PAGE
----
He attented art exhibitions, the Egyptian museum, opera, viewed the ships in the great harbour, and walked among the multitudes down the broad avenues. His two favorite pastimes were to occupy the seat next to the young and ruggedly handsome omnibus drivers, sharing gossip and reciting poetry as they drove down Broadway, and to cross back and forth on the Brooklyn ferry and mingle with the rough deck hands. He had a voracious appetite for the multitude of experiences available in New York, yet he was primarily a loner in a crowd, a spectator rather than a participant, because he was still repressing himself:
Crowds of men and women attired in the usual costumes, how curious you are to me.
On the ferry-boats the hundreds and hundreds that cross, returning home, are more curious to me than you suppose,
And you that shall cross from shore to shore years hence are more to me, and more in my meditations, than you might suppose . . .
I was one with the rest, the days and haps of the rest,
Was call'd by my nighest name by clear loud voices of young men as they saw me approaching or passing,
Felt their arms on my neck as I stood, or the negligent leaning of their flesh against me as I sat,
Saw many I loved in the street or ferry-boat or public assembly, yet never told them a word.
(Crossing Broklyn Ferry)
In 1848 Whitman visited New Orleans, and discovered the exciting Latin sensuousness of the French Quarter. It was supposed to be for a long stay, but he returned abruptly after three months, and at the same time was fired from his position as editor of the New Orleans Crescent, reasons for both of which remain unknown. A romantic story, no longer in fashion, had it that Whitman had an affair with an aristocratic Creole woman which created a scandal. The story is partly supported by his best-known "heterosexual" love poem, but in 1925 the original hand-written manuscript of this poem was discovered, and it revealed that Whitman had reversed the sex of the beloved in order to make it presentable for publication. Such a subterfuge of course suggests that Whitman, far from being an innocent, was aware of the "queer" nature of his passions. Critics still like to ignore this important discovery, and the heterosexualized version is often printed in the standard anthologies, but I quote the manuscript version:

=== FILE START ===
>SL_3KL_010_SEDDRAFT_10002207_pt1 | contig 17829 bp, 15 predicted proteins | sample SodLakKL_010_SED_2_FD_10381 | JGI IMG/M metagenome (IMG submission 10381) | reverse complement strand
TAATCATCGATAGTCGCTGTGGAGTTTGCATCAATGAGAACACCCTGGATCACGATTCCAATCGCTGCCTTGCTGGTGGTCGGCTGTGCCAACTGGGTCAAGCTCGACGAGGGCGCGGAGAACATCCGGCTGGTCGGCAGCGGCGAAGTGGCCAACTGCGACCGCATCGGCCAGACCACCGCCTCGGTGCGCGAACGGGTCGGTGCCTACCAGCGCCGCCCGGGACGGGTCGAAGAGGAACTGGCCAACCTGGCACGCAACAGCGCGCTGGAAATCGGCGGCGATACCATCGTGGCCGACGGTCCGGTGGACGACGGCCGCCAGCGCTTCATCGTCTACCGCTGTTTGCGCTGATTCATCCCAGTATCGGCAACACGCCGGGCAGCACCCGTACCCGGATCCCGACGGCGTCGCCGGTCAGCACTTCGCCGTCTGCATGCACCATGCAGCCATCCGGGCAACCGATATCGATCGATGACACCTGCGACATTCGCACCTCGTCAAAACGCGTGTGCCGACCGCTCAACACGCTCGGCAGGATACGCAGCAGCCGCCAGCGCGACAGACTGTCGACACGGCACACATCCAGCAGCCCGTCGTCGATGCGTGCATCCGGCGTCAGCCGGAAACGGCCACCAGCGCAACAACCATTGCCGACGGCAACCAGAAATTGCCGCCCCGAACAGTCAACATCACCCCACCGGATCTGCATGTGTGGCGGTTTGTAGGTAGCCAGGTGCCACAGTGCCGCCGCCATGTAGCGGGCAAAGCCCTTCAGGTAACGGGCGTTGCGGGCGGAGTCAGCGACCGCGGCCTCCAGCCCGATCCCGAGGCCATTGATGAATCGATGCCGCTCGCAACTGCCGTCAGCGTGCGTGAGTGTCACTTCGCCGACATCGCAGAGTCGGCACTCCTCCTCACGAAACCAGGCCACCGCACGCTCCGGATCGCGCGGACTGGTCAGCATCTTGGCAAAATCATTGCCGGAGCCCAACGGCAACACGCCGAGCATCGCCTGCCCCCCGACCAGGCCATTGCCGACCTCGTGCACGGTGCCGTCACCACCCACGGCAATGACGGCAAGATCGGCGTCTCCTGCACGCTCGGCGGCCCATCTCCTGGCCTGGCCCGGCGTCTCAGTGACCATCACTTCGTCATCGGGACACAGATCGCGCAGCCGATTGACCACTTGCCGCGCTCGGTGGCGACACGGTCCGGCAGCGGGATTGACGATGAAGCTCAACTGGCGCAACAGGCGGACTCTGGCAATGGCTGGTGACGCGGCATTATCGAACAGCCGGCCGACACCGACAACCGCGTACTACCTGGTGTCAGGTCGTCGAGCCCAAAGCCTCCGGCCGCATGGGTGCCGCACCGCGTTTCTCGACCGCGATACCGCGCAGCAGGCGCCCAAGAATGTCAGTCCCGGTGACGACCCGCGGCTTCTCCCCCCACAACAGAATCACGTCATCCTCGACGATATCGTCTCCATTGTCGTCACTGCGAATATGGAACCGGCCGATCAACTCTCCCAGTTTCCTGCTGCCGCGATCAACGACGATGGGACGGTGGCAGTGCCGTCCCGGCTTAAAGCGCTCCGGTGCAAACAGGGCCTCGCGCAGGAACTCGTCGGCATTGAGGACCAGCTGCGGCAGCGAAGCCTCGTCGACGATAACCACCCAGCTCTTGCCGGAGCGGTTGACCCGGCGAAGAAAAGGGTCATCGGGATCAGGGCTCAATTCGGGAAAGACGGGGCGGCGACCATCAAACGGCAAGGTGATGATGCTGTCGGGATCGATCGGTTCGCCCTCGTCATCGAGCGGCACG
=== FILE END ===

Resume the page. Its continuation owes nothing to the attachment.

Once I pass'd through a populous city imprinting my brain for future use with its shows, architecture, customs, tradition,
Yet now of all that city I remember only a man I casualy met there who detained me for love of me,
Day by day and night by night we were together — all else has long been forgotten by me,
I remember I saw only that man who passionately clung to me,
Again we wander, we love, we separate again,
Again he holds me by the hand, I must not go,
I see him close beside me with silent lips sad and tremulous.
(Once I Pass'd Through A Populous City)
It seems likely that this records Whitman's first homosexual experience, that he did not quite understand it though he was not repulsed by it, and that he ran away to avoid its full implication, and perhaps to avoid a scandal. He returned to Brooklyn to work for the Freeman newspaper, but resigned within less than a year, and returned to his family in Long Island and helped to support them as a carpenter, with only an occasional contribution to newspapers.

Sometime between then and 1855, when Leaves of Grass was first published, he experienced some sort of emotional crisis that transformed the journalist into a poet, though there are few or no documents about what actually happened, or why the city man became almost a hermit in his attic room writing poetry. Rather like gay men in the 1980s, he ceased being a dandy and became "one of the roughs." Some biographers maintain that Whitman literally experienced a mystical conversion similar to those of Christ, St Paul, and Mohammed, and throughout his poems he refers to himself as an "avatar" and a reincarnation of various deities, particularly those who embody Eternal Love.

Whatever the reasons, Whitman certainly became a prophet, and in 1855 America was presented with one of the oddest books of poetry ever produced in that country, before or since. He announced — his typical stance is "to announce" — his grand theme in the first poem:

One's self I sing, a simple, separate person,
Yet utter the word Democratic, the word En-Masse.
Of physiology from top to toe I sing